Ugh, blerg, TLDR: communities don’t have hive minds and don’t just follow whatever your friend who’s a prominent member of that community says. If people disagree with you about the extent to which you’re an ally, you can “pay them no mind” all you want, but your ally status is getting downgraded.

Please, GAWD, let me stop having to talk about this shit.

~Big Mama Schlomo

don’t like gay marriage? don’t get gay married.

and yes, I’m talking to you, queers.

Hello kittens:

Today seems like as good a time as any to state/reiterate my frustration with pretty much all leftist responses to gay marriage.

I don’t like marriage or something. Assimilation bad! Can I have my cookie now?

As I watch my little corner or the intertubes today, I’m struck that most of the people with that red HRC logo as their profile pic are straight allies – not all, mind you, but most.

My queer friends are far more likely to be linking to Against Equality’s website or posting that “progressive” alternative to the HRC logo.

This is admittedly because the people I associate with are more likely to be straight allies or radical queers than the friends group of your average American.

As I’ve hashed and rehashed so many times on this site that now I think you can order it at The Fleetwood, I used to be proud to call myself a radical queer – until I realized that radical queerness, in so far as I could see, was beset by the same racism and classism that it was nominally fighting.

No, I’m sorry; I will not support an ideology that hinges on perpetuating the myth that only rich white gay people will benefit from gay marriage/adoption. This is demonstrably false.

Rich white queers with access to lawyers and accountants figured out workarounds for marriage years ago. Their self-interest now lies only in avoiding that hassle and expense.

Radical queers do the worst kind of disservice to their argument by choosing to attack the message instead of the methods of the HRC set.

Gay marriage will actually most benefit poor queers who do not have access to legal/economic workarounds for marriage.

Not that this fits in with the anxious, hand-wringing worldview of radical queers, who insist that all queers live in exactly the same fashion – some Raspberry Reich fourth-wave utopia where queer culture can’t possibly survive without a narcissistic fascination with its own difference.

And the only comfort on offer from radical queers is the sleek, sexy possibility of not assimilating.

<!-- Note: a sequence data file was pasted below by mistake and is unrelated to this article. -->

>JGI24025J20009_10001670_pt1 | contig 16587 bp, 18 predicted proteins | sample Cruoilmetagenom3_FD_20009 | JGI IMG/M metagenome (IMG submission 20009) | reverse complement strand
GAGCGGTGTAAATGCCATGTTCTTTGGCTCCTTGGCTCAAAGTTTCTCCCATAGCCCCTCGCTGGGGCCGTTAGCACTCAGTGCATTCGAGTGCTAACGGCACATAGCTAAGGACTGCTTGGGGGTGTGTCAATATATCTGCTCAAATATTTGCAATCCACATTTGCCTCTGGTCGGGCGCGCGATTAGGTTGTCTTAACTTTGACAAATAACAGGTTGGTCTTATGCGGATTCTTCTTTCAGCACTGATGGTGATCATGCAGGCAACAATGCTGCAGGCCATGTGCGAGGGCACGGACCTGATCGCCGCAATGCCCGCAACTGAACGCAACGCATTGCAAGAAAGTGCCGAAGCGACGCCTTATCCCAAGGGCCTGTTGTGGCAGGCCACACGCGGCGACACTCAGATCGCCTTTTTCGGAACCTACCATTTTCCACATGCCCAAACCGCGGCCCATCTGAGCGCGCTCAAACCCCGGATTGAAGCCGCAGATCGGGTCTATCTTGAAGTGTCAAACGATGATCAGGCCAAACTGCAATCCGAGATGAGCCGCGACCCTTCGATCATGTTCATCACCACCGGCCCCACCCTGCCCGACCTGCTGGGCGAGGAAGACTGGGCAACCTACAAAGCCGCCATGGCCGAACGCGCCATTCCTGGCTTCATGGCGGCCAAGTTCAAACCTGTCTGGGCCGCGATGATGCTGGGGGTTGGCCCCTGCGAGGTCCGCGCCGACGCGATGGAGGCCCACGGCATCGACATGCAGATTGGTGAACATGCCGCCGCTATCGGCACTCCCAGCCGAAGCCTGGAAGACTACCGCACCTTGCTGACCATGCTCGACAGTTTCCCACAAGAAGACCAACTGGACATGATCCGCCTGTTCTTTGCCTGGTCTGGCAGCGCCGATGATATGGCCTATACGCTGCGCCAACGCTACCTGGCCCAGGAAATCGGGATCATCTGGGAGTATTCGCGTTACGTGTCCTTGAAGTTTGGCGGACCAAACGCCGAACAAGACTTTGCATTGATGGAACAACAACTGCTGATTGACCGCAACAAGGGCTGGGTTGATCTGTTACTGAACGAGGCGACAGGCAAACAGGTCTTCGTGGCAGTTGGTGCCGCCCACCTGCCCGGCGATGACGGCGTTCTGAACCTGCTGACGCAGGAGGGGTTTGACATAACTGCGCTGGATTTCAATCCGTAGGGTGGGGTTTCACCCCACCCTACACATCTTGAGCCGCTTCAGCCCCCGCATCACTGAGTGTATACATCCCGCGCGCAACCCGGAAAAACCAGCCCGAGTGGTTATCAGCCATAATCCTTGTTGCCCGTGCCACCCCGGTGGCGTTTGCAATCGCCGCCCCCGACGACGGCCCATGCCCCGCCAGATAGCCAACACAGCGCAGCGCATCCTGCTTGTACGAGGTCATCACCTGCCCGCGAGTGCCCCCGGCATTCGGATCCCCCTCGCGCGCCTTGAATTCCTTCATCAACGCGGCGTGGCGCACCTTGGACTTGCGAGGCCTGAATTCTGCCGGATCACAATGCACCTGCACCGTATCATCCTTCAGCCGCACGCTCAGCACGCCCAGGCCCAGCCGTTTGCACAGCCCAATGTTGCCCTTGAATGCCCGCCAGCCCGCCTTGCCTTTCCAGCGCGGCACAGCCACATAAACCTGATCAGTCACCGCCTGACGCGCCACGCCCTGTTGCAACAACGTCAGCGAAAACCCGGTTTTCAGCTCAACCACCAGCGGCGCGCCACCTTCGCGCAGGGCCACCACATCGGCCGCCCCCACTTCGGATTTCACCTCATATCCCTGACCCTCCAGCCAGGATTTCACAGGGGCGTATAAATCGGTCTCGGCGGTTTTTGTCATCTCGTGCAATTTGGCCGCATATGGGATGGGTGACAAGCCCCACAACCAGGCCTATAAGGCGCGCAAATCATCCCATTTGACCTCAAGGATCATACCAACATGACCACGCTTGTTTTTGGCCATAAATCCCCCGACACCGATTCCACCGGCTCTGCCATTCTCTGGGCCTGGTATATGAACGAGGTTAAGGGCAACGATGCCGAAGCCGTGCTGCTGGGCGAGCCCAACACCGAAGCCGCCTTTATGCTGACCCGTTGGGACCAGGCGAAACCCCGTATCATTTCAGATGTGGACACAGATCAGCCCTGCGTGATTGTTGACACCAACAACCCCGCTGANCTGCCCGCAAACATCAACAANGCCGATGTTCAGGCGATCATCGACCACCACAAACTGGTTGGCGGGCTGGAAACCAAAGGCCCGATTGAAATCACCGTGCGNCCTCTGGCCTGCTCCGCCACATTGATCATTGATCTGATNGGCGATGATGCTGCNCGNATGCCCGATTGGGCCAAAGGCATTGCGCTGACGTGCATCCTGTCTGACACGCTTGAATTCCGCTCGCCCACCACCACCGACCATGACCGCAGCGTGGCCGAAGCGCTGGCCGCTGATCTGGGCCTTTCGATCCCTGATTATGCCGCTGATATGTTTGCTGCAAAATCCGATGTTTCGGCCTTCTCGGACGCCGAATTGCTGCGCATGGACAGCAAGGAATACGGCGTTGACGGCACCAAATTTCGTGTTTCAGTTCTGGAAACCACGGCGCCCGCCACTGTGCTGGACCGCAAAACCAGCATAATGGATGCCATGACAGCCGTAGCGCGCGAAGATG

Because while radical queers (rightly!) point out that there are other more pressing needs, almost none have offered anything in the way of a plan to divest marriage of its privilege.

We’re all supposed to be dreaming so big, but no one has a vision of how to divest marriage of its privilege?

You have to hand it to rad queers, it’s a pretty good paradox – not giving you a way forward, but labeling you an assimilationist traitor if you’re willing to take the existing way.

Doesn’t choosing not to participate mean so much more when you’re allowed to participate? You’d think radical queers would be so damn jolly about not getting gay married even if they could.

And I know this will fall on deaf ears, but radical queers: I am not anymore interested in forced dis-assimilation than I am in assimilation. My life will not be dictated by anyone – be they beacons of traditional society or white queers with PhDs.

Was radical queer activism derailed by DOMA and the contemporary reorganization of the HRC? Yes.

Is there a long list of other things we could have spent the last 17 years talking about and working on? Yes.

But instead of responding to the racism and classism that allowed the HRC set to organize so fiercely behind gay marriage – because they could understand how it affected them, because it didn’t ipso facto make them need to think about us icky poor people – radical queers chose to fight what the HRC wants, not how it’s getting it.

The rejection of incremental change – and boldly lying to and about the people it will help – creates a self-fulfilling self-satisfaction with stagnation, matched only by deeply wounded shock and offense when the revolution doesn’t take the shape it has in the radical mind’s eye.

Here’s a shocker: the revolution doesn’t look the same to everyone.